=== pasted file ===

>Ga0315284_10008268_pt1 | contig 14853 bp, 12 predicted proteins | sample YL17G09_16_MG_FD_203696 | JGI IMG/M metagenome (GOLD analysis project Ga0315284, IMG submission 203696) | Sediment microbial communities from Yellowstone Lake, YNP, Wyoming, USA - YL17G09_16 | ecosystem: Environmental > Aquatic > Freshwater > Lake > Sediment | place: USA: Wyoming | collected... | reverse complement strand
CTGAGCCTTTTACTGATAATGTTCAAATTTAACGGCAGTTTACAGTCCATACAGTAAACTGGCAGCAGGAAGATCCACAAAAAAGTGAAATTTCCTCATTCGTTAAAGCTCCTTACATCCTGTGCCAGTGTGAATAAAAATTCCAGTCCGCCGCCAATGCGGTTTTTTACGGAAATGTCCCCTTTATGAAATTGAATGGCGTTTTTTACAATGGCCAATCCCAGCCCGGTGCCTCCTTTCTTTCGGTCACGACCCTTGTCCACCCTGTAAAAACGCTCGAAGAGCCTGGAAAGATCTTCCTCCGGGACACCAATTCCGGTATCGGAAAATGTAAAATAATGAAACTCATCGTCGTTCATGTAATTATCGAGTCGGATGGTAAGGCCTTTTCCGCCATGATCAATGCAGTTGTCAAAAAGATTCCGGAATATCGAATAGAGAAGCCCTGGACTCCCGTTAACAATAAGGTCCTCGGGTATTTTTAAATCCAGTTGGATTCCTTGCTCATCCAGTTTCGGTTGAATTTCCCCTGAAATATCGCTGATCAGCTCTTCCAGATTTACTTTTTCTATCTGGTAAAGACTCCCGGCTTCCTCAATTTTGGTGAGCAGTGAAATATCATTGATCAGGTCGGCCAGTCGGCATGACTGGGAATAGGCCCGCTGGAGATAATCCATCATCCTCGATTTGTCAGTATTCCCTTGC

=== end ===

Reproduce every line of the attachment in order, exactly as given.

>Ga0315284_10008268_pt1 | contig 14853 bp, 12 predicted proteins | sample YL17G09_16_MG_FD_203696 | JGI IMG/M metagenome (GOLD analysis project Ga0315284, IMG submission 203696) | Sediment microbial communities from Yellowstone Lake, YNP, Wyoming, USA - YL17G09_16 | ecosystem: Environmental > Aquatic > Freshwater > Lake > Sediment | place: USA: Wyoming | collected... | reverse complement strand
CTGAGCCTTTTACTGATAATGTTCAAATTTAACGGCAGTTTACAGTCCATACAGTAAACTGGCAGCAGGAAGATCCACAAAAAAGTGAAATTTCCTCATTCGTTAAAGCTCCTTACATCCTGTGCCAGTGTGAATAAAAATTCCAGTCCGCCGCCAATGCGGTTTTTTACGGAAATGTCCCCTTTATGAAATTGAATGGCGTTTTTTACAATGGCCAATCCCAGCCCGGTGCCTCCTTTCTTTCGGTCACGACCCTTGTCCACCCTGTAAAAACGCTCGAAGAGCCTGGAAAGATCTTCCTCCGGGACACCAATTCCGGTATCGGAAAATGTAAAATAATGAAACTCATCGTCGTTCATGTAATTATCGAGTCGGATGGTAAGGCCTTTTCCGCCATGATCAATGCAGTTGTCAAAAAGATTCCGGAATATCGAATAGAGAAGCCCTGGACTCCCGTTAACAATAAGGTCCTCGGGTATTTTTAAATCCAGTTGGATTCCTTGCTCATCCAGTTTCGGTTGAATTTCCCCTGAAATATCGCTGATCAGCTCTTCCAGATTTACTTTTTCTATCTGGTAAAGACTCCCGGCTTCCTCAATTTTGGTGAGCAGTGAAATATCATTGATCAGGTCGGCCAGTCGGCATGACTGGGAATAGGCCCGCTGGAGATAATCCATCATCCTCGATTTGTCAGTATTCCCTTGC